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4 Tips for buying property in a bull market

Buying property in a bull market

One of my favourite sayings is “you always make money on the purchase of a property”, but buying property in a bull market can be a quick way to lose money. In the current market, you need to negotiate hard and see the potential capital upside of your investment before any money has left your bank account.

It’s so easy to get caught up in the media hype of a property boom, not to mention Australians tend to have this almost innate belief that property investment is the key to instant wealth. But this simply isn’t the case. You need to be careful not to get burnt in the current conditions.

With low interest rates and easy money available through the banks, we’ve seen auction clearance rates spike at over 80 per cent in NSW and 70 per cent in Victoria. These conditions are hot indeed and the best that real estate agents have seen since well before the GFC. So how can you avoid getting burnt?

1. Never get competitive

I’m not sure about you, but I’m a competitive guy and am best served to avoid auctions – and so are you if you don’t like to lose. Competitive people can pay thousands, if not hundreds of thousands more for a property in the heat of an auction, and real estate agents know this. They host auctions to create a feeling of scarcity and to encourage a competitive environment. Never buy at auction because you are far more likely to pay too much for your property.

“Buying in a bull market is fraught with danger” In quieter times, however, an auction can be an advantage, and there’s always the potential to pick up a bargain after a property is passed in. This is still the case in quieter markets such as Perth, Brisbane or Tasmania, where auction clearance rates are sub 50 per cent.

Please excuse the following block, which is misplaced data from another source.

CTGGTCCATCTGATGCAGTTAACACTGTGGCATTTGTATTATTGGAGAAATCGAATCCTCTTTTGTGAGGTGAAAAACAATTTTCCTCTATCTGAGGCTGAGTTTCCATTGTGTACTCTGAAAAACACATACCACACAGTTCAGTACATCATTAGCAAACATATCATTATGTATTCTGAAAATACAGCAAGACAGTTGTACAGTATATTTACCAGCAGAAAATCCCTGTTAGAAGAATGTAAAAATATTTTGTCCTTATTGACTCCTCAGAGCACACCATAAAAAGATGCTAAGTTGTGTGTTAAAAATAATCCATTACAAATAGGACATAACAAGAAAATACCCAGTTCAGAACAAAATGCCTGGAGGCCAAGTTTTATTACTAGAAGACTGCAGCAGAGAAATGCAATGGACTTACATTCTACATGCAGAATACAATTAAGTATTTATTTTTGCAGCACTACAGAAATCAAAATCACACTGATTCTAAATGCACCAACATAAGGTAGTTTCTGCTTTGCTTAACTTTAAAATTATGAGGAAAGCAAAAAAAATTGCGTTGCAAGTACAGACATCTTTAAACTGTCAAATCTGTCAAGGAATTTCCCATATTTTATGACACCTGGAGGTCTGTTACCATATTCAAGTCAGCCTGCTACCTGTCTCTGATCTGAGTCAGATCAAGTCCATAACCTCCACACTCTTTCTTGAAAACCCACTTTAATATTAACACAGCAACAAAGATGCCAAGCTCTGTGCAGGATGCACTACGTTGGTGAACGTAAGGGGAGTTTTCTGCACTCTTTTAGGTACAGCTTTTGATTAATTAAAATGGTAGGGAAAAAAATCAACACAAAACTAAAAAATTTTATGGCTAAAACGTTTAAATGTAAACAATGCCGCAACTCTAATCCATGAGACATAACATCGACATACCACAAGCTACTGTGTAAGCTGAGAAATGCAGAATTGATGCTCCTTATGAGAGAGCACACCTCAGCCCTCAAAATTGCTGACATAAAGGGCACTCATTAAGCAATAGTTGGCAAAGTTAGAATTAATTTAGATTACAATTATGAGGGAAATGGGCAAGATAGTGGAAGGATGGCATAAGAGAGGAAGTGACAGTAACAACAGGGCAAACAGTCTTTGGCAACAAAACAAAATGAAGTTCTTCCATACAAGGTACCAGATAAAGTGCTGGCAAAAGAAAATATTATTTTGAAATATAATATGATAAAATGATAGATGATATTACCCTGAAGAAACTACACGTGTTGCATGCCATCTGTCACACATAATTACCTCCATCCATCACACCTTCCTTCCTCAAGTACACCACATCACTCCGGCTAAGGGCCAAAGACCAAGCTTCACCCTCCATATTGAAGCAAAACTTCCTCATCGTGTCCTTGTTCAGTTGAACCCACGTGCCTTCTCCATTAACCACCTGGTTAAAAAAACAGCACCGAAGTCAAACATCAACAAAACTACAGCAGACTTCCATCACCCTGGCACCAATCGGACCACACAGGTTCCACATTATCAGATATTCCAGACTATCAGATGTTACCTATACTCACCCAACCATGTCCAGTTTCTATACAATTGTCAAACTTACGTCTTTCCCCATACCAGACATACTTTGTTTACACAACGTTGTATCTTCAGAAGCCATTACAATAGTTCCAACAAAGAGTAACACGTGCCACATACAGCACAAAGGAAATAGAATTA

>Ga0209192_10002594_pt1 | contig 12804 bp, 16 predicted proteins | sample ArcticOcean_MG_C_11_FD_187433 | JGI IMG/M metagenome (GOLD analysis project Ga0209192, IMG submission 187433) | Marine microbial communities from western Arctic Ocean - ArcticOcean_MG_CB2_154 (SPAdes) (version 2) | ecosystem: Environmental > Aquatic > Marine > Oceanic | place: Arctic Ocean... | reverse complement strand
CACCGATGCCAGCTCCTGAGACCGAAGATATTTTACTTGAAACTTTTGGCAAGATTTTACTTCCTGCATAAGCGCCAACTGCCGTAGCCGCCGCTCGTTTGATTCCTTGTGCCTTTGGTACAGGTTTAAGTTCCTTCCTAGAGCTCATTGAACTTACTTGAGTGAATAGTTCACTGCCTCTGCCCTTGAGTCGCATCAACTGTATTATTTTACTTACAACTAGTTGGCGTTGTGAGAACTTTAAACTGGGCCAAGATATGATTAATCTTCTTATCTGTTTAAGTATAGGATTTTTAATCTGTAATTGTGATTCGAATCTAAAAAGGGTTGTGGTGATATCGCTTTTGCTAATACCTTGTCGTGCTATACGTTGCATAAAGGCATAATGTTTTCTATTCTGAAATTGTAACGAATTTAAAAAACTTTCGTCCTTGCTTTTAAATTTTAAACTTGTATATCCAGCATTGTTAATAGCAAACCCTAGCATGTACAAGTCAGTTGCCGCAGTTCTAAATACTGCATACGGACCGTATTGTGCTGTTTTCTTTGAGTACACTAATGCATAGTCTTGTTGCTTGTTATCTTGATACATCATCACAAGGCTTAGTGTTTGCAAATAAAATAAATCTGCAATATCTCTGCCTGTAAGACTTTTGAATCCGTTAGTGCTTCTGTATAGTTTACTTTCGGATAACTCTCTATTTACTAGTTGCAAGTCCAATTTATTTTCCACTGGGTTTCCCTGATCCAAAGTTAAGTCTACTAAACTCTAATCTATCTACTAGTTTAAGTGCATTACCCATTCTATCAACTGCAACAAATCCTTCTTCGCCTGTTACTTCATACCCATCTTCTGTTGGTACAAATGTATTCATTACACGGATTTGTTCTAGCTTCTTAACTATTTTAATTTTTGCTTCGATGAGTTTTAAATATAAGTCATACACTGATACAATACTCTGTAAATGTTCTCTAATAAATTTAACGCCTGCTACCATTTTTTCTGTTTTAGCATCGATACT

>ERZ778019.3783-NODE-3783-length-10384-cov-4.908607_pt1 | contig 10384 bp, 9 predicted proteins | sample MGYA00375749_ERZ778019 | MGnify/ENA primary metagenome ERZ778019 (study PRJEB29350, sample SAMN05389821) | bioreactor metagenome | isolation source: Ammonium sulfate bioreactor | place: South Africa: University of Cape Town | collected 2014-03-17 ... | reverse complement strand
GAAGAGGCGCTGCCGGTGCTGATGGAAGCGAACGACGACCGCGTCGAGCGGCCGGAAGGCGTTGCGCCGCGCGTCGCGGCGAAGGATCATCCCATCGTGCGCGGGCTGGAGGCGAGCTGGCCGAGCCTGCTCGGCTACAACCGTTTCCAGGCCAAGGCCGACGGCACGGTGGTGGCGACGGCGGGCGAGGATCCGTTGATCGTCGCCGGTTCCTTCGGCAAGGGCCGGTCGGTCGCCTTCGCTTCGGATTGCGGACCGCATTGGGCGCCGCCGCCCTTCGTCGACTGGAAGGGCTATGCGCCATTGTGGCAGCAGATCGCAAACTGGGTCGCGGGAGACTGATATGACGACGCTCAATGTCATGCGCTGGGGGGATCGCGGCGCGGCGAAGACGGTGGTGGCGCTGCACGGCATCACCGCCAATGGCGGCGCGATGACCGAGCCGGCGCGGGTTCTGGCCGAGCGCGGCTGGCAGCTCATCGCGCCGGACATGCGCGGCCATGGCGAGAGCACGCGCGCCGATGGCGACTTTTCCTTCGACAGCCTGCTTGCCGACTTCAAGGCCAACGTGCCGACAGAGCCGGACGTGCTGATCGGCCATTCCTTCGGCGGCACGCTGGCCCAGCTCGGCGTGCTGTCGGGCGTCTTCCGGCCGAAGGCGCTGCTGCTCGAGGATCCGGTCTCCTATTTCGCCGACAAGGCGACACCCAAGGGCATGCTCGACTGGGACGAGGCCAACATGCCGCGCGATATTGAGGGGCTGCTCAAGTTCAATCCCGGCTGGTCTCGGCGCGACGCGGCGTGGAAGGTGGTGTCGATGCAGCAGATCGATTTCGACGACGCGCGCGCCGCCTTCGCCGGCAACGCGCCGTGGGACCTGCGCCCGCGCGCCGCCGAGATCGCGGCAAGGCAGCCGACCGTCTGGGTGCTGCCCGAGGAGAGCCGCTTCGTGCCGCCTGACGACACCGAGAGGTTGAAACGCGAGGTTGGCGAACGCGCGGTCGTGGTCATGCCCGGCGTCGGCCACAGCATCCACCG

Sometimes you have no choice but to buy at auction. For example, in Sydney’s eastern suburbs or the very hot inner-west area, auctions are the only way to buy. If you are stuck in this situation then you need to set a limit and really stick to it – hard. If you are inherently competitive then avoid the situation altogether, or get a buyer’s agent to help you out (see point three).

2. Buy properties that are not on the market

Talk to your local real estate agents and get to know them – the good ones will know everyone in the area who is looking to sell. In Sydney’s Northern Beaches, where I live, I can make a few calls and line up a few inspections within minutes with local agents of property owners who are keen to sell but not advertise. This saves them advertising dollars and lowers their cost of sale. It can be a convenient, anti-competitive method of buying.

“It always pays to get an RP Data or Residex report on your house and suburb”

3. Get a buyer’s agent

A buyer’s agent is a real estate agent who helps you buy property. They are often well connected, aware of off-market sales and typically know most of the local agents very well, which can make your job easier and save you ten of thousands of dollars on your next purchase. They typically charge around 1 to 2 per cent of the property value, while some charge flat fees of, say, $15,000, depending on how much the property is worth. They can save you a bundle with their auction strategies and negotiation skills.

4. Do your research

It always pays to get an RP Data or Residex report on your house and suburb so you know the market, previous sales and potential yield from your desired property. You should also do a cash-flow analysis if you’re buying for investment purposes (Somersoft and POSH are said to be helpful).

Buying in a bull market is fraught with danger. It’s like spilling hot wax from a candle – some people may enjoy it, but most of us will just get burnt. Property can be a richly rewarding investment, but always do your homework, ask questions and don’t be afraid to get some professional help.

What’s your hot property investment tip?

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